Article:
The Duke Blue Devils have maintained their late-season surge after Coach K’s departure. Duke had an assist percentage over their first 18 games of 54.7%, which would place them just within the top 90 nationally. On the other hand, that percentage over the previous 12 games is 60.3%, which would place the Blue Devils among the top 20 teams nationwide.
There is obvious growth from game to game. Kyle Filipowski put on his most complete performance of the season, scoring 29 points and making four triples, both of which were career highs, despite suffering a road defeat to Virginia Tech two days after that victory against Miami. The following Saturday, Duke easily defeated Georgia Tech courtesy to a season-high 24 assists and a 55.7% shooting percentage from the field. Later that night, Roach, Proctor, and Filipowski combined for 54 points to help Duke hold off Wake Forest.
State Of The ACC
Duke was able to get the crucial baskets to fall down the stretch even against North Carolina, where it only managed to shoot 39.3% from the field. As the score was tied at 53-53, Roach reverted to the closer position and scored eight of the Blue Devils’ final 10 points to secure the victory with a score of 63-57.
But as seen by Duke coughing it up 43 times in total in road defeats to Miami and Virginia the following week, the offensive development has not been linear. Filipowski had his worst performance of the year in the latter game, whilst the former was a rout from the opening tip. The rookie had 0 points at the end of the game, and his evening was ruined by a contentious final play that had an impact on the ACC standings.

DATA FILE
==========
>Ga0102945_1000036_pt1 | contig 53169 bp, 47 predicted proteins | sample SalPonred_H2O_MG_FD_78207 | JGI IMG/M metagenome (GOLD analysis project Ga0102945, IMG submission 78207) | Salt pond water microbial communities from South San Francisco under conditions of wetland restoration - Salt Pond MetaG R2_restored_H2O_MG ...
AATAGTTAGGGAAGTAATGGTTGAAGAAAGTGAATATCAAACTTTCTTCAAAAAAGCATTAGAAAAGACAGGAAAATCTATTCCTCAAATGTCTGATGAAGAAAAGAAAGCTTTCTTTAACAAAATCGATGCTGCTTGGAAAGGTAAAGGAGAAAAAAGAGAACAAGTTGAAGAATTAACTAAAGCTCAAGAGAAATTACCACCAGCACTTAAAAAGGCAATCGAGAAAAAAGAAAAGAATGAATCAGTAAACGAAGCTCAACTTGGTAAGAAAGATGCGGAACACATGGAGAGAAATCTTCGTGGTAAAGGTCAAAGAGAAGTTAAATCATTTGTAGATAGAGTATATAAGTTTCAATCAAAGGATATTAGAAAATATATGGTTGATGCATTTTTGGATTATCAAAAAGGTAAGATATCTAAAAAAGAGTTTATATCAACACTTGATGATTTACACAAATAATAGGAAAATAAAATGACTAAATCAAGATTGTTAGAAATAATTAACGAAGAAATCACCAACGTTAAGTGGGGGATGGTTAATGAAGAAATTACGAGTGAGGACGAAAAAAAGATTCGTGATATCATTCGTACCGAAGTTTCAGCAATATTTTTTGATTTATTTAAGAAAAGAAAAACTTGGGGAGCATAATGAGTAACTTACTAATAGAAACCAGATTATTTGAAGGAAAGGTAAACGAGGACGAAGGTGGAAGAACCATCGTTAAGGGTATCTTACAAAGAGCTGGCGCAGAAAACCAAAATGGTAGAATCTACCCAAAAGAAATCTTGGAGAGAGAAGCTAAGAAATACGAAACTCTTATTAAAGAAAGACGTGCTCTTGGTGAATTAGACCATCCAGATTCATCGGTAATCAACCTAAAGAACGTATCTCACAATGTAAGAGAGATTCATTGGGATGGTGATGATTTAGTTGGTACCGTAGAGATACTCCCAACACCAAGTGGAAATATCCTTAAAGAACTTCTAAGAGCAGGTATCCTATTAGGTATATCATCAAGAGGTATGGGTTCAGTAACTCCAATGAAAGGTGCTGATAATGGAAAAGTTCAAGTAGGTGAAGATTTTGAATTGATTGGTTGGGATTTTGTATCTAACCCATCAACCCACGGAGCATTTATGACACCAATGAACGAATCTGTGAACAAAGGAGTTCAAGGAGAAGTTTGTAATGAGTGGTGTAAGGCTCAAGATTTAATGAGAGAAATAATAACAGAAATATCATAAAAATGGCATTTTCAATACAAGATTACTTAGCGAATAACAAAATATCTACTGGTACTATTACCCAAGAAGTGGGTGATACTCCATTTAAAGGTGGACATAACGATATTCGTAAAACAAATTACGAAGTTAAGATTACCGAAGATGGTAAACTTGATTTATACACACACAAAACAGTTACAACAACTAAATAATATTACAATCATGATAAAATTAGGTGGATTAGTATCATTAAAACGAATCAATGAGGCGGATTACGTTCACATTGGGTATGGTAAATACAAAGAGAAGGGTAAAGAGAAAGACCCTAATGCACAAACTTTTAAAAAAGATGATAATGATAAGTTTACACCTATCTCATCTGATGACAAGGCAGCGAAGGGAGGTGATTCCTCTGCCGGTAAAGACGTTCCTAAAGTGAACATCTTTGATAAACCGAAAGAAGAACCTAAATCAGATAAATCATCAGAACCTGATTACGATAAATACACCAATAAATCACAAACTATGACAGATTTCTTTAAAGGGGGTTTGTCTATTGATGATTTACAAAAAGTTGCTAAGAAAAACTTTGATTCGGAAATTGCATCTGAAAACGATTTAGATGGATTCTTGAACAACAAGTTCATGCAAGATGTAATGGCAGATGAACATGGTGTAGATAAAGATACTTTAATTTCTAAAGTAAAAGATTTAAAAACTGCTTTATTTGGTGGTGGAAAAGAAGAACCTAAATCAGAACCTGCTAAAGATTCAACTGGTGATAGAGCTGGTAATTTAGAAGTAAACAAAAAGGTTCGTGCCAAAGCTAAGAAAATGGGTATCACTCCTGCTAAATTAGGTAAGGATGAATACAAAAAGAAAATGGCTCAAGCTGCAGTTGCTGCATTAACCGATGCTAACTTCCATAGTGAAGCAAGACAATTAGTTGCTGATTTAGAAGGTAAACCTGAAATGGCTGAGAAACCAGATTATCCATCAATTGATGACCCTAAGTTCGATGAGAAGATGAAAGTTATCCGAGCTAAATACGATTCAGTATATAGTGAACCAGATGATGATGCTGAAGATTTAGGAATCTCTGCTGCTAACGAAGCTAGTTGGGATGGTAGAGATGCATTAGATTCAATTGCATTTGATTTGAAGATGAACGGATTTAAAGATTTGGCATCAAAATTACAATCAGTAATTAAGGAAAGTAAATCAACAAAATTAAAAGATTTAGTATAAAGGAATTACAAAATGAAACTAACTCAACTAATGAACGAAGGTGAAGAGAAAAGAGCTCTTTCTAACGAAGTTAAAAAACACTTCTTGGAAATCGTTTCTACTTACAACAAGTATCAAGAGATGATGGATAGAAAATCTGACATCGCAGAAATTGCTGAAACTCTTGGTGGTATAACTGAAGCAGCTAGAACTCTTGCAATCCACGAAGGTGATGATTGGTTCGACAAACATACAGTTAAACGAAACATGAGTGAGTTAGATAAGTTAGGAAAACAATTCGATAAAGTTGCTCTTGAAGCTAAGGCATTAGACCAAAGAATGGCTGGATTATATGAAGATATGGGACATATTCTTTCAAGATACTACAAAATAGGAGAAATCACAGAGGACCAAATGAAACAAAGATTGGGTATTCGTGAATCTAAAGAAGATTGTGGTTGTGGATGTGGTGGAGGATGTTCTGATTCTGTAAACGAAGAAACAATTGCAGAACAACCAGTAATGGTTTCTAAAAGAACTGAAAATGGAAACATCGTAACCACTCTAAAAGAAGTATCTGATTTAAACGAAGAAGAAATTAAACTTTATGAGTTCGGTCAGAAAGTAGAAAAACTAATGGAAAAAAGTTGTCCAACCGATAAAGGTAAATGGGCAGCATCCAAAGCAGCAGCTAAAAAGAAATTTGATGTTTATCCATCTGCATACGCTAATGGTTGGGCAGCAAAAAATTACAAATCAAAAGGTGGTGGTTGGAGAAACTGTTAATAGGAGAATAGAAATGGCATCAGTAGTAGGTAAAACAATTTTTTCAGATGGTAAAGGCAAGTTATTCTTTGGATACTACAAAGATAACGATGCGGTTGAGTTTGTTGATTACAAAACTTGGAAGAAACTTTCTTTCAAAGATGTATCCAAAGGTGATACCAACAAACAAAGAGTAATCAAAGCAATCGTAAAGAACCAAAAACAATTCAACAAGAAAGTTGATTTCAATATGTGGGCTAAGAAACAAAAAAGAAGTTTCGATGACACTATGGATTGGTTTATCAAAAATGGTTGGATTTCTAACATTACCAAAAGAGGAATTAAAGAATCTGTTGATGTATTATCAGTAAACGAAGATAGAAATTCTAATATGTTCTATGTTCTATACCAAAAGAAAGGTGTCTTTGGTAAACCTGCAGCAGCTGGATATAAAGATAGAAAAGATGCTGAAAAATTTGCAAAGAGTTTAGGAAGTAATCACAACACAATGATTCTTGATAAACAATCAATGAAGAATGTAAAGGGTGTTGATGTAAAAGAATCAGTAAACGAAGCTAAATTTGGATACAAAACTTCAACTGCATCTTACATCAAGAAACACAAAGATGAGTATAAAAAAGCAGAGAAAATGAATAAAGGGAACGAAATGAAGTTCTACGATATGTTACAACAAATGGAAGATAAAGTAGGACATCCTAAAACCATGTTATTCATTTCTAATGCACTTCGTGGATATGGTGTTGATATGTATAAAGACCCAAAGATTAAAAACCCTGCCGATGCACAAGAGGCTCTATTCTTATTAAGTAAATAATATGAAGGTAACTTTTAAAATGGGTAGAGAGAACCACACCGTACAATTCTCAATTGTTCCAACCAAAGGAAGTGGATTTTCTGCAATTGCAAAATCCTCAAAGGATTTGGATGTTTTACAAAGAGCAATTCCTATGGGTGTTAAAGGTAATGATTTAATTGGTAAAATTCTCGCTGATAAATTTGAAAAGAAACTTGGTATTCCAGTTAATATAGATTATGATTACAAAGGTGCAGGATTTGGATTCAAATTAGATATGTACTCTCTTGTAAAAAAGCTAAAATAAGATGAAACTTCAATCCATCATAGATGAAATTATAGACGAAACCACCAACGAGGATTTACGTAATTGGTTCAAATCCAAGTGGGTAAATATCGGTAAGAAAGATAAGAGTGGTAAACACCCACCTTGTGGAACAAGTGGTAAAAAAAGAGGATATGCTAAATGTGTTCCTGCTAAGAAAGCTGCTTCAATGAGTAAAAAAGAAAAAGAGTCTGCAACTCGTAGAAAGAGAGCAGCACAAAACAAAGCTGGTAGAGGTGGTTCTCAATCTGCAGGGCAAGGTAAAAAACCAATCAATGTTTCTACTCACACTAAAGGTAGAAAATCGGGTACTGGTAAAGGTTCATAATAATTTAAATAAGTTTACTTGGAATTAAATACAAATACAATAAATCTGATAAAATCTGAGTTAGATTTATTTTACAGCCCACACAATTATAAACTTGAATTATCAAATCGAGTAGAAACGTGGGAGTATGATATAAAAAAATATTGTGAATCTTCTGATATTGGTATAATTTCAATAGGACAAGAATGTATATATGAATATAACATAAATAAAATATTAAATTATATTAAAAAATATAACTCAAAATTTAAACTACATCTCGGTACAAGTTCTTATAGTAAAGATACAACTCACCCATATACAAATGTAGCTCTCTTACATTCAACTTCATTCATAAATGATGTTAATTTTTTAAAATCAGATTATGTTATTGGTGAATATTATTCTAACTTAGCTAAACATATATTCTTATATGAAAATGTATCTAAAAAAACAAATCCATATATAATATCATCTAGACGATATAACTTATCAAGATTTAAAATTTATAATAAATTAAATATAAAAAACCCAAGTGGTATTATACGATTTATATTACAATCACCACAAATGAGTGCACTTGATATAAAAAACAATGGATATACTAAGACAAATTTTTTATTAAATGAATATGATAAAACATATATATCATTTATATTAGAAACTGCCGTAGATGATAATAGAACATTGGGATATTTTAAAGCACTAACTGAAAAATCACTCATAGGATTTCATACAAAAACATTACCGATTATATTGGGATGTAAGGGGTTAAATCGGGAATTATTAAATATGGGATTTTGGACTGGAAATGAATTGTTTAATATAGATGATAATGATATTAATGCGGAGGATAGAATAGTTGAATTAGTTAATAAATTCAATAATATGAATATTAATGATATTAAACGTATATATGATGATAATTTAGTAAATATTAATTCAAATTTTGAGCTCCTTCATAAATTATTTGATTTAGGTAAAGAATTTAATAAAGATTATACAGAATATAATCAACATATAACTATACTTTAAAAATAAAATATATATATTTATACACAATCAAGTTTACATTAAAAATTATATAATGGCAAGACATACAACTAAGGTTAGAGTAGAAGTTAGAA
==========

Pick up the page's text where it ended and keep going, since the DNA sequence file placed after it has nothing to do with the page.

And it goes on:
Back On Track?
But the rise has persisted over the past five years. For the past four weeks, the Blue Devils have perfectly cut off the ball, spread the floor, and located open shooters. They have also built a level of trust that only comes with greater practice. After all, Duke has a solid 1.8 assist-to-turnover ratio during its current five-game winning streak, and Roach connected with Mark Mitchell on the game-winning triple against Notre Dame.
Even Dereck Lively II and Dariq Whitehead, two of its top recruits, are beginning to shine.
Lively put up a defensive performance against Armando Bacot and North Carolina, but his lob threat on the other end has also substantially improved. Over the past five games, the native of Philadelphia has averaged 8.2 points while shooting 75% from the field.
To his credit, Whitehead has improved as a perimeter shooter ever since he was able to play against Virginia on February 11 after suffering a lower leg injury. The freshman is shooting 50% from outside the arc over his last five games, and he is beginning to attack the basket with the same force that made him one of the most sought-after players in the 2022 class. He still needs to work on his shot selection, but it takes a lot of selflessness to accept a supporting role when you have always been the guy.
Clearly, the parts are coming together. From Mitchell to Ryan Young to Jacob Grandison, this team is playing some of its best basketball of the year. Nonetheless, the Roach-Proctor relationship has been the driving factor.
The two have worked exceptionally effectively together over the past month or so despite having very distinct skill sets. The Australian is closer to being a true floor general since he leads fast breaks with ease and skillfully scans the court off pick and rolls. The captain, on the other hand, excels at attacking closeouts and finding his places in the middle. He can also pass, as evidenced by his 11-assist performance against Virginia Tech.
Duke’s Road Ahead
A recurring trend at Duke has been the pairing of two outstanding point guards, with Quinn Cook and Tyus Jones in 2014–15 offering the best case study and providing as an appropriate parallel for Roach and Proctor. Before Jones came in as a freshman, Cook, a seasoned veteran, started at the point for two years. But, the captain delegated those responsibilities to the Minnesotan, and the pair flourished on their way to a national championship.
Now, understand that Duke is not one of the front-runners for the championship. Hey, the Blue Devils only need to defeat North Carolina in order to get a top-four seed (and a double-bye) in the ACC tournament that will take place in Greensboro, North Carolina, the following week. But come March, it might be a risky one given the way Duke is playing, and more specifically, the way its guards are playing.
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